Radio Shack had pinned its hopes on mobile phones, and that strategy made some sense in 2009, when a phone would break at the drop of a hat. Someone, you would think, would have to provide the place where you can go, no matter where you are, to get a replacement phone. Phones are more durable now, though, and that situation doesn’t come up nearly so often. Radio Shack has been closing stores, about 4 percent since the beginning of 2011. After a dismal holiday season, it says it will close another 20 percent.
If it cannot be the country’s emergency mobile phone vendor, Radio Shack may have too many stores even after these closings. It still expects to have 4,000 locations, a number large enough that you can compare it to Starbucks’ 13,000 or Bank of America’s 6,000. To support so many locations, you need a product that is local, urgent, frivolous, and disposable. Radio Shack is still the go-to place for device batteries and connectors, but that may not be a large enough category to support the store.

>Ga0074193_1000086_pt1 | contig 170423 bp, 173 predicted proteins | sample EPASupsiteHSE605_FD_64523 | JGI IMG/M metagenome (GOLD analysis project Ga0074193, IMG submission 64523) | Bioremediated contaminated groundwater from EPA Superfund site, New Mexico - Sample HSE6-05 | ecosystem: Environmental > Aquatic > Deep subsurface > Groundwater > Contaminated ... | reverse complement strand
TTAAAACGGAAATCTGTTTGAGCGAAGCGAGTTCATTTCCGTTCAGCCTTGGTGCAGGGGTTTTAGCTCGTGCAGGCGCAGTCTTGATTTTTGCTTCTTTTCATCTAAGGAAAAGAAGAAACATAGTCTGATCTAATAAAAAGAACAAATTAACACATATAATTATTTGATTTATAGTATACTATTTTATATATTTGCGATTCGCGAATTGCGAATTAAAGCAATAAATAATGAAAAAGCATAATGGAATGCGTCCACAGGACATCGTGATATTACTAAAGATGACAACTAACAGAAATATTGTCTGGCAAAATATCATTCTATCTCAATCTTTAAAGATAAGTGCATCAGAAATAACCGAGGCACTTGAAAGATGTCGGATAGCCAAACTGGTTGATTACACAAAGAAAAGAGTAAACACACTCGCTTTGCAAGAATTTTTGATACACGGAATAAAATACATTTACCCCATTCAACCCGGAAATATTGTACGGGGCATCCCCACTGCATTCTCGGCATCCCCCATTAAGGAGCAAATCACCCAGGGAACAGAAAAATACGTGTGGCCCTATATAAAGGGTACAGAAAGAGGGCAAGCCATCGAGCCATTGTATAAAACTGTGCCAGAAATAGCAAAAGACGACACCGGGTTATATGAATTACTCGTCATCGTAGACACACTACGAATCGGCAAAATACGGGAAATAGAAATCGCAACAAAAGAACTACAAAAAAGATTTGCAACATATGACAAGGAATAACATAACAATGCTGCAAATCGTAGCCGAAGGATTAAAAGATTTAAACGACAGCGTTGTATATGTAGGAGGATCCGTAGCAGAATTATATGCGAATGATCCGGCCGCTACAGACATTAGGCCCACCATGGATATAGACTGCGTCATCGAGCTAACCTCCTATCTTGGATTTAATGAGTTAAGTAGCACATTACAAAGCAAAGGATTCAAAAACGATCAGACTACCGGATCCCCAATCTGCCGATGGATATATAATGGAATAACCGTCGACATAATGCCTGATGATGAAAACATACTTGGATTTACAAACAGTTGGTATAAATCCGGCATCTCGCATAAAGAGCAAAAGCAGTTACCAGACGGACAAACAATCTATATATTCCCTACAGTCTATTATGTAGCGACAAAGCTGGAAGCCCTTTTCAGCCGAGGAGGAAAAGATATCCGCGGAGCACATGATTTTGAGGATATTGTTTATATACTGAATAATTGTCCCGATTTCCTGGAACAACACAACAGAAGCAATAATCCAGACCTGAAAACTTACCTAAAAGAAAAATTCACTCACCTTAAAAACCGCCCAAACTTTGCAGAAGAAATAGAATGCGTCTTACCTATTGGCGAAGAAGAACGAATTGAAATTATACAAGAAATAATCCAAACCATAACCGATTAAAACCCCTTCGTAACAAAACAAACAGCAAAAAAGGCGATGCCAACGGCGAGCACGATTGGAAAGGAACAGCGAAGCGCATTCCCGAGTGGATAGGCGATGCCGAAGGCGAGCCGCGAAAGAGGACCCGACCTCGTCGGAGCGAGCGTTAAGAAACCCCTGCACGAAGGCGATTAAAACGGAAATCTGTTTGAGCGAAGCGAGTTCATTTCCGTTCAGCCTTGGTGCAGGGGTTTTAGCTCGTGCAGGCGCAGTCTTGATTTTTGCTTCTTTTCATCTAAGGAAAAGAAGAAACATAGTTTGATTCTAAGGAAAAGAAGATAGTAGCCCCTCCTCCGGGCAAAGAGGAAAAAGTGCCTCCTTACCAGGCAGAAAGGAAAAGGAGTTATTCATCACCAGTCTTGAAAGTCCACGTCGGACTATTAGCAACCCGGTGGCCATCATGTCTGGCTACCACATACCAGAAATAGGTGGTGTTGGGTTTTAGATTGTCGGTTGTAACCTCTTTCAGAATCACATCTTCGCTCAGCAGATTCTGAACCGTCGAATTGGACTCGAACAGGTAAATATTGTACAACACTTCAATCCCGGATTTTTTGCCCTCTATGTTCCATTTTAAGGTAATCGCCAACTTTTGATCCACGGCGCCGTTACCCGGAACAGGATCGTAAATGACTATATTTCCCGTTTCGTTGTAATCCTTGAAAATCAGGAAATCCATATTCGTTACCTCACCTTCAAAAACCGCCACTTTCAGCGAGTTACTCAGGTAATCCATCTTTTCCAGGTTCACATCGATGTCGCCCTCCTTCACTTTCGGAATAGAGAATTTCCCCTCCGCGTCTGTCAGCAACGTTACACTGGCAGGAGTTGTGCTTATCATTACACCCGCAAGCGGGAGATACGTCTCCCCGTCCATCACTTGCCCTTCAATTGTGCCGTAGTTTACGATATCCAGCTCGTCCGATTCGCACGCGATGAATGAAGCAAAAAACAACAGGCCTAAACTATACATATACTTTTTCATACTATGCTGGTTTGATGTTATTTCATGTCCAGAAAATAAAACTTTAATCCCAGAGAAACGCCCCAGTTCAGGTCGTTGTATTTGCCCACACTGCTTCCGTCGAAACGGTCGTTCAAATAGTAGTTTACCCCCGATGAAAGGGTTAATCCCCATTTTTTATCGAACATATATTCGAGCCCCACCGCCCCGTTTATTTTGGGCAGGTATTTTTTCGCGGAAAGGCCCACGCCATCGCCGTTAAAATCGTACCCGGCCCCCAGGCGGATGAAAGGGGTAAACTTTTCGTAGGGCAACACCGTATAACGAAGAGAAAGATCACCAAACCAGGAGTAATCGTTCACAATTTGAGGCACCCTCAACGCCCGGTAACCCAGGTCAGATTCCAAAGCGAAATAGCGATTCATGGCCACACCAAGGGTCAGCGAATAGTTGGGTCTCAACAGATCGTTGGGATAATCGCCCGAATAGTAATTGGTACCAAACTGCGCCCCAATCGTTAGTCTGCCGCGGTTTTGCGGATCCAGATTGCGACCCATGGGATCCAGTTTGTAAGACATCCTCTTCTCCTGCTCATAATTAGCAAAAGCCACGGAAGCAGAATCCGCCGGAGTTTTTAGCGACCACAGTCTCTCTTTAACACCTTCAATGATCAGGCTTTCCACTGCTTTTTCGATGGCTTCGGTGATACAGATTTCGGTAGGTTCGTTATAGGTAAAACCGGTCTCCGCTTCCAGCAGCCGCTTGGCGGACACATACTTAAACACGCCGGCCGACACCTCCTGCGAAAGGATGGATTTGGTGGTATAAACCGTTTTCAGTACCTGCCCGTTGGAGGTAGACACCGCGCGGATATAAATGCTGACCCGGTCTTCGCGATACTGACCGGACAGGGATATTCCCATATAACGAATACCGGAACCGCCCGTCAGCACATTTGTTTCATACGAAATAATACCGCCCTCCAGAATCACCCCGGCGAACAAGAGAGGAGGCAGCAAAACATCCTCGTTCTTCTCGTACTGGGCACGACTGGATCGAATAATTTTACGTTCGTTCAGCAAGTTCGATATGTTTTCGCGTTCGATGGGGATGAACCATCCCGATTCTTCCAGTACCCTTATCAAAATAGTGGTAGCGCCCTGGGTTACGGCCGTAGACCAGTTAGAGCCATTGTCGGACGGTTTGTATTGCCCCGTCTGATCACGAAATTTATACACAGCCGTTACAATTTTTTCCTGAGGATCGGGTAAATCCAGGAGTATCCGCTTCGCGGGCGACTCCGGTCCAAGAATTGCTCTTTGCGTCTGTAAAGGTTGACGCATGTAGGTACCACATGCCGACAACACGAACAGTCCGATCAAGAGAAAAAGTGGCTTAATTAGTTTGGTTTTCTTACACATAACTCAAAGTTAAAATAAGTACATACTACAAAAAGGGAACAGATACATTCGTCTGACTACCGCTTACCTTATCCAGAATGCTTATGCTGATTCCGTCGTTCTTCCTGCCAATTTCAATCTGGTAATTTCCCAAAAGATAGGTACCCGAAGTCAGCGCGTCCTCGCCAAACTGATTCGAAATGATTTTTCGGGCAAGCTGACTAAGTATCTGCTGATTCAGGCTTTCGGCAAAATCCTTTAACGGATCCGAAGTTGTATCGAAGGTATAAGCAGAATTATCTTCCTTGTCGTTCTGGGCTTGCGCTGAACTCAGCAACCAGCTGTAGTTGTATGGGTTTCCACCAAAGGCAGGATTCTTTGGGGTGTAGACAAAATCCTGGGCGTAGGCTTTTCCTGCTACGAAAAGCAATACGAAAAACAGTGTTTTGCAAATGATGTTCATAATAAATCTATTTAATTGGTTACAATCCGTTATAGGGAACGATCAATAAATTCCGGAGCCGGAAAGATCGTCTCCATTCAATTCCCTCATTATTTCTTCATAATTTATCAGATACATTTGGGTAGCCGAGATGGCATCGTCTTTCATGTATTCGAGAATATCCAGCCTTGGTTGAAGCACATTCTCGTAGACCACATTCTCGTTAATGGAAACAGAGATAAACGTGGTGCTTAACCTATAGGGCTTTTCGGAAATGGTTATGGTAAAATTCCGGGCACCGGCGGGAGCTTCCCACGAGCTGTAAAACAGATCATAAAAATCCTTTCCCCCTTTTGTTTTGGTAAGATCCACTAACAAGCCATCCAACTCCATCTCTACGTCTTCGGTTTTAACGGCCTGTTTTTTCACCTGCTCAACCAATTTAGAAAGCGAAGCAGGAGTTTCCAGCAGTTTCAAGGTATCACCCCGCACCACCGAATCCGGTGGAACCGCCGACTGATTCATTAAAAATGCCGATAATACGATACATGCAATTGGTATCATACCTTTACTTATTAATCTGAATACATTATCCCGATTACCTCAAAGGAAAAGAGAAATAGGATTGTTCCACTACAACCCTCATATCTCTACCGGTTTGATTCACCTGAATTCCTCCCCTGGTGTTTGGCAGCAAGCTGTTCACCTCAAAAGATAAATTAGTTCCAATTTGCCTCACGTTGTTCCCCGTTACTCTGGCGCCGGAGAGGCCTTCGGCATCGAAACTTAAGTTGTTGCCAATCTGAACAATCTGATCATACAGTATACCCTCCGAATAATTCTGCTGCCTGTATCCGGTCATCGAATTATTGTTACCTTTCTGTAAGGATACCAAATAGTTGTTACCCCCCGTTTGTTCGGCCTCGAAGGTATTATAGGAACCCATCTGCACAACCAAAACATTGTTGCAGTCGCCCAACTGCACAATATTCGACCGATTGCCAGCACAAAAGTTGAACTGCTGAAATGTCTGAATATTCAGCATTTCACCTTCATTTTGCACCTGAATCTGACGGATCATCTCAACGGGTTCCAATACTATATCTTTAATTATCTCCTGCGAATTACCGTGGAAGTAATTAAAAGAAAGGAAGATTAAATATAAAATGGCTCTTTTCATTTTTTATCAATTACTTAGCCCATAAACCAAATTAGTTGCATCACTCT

Of course, Radio Shack is not the only one having to make adjustments. Retailers in virtually all categories are adjusting to changing replacement cycles, shopper fatigue, and the increasing cost of energy. This doesn’t mean the whole retail sector is about to fall over. Radio Shack has so few direct competitors it is hard to understand why it couldn’t make a profit just by focusing on its unique strengths.
Below: Radio Shack’s 2014 Super Bowl commercial, in which it seems to admit that its retail concept is a little out of date. “The ’80s called. They want their store back.”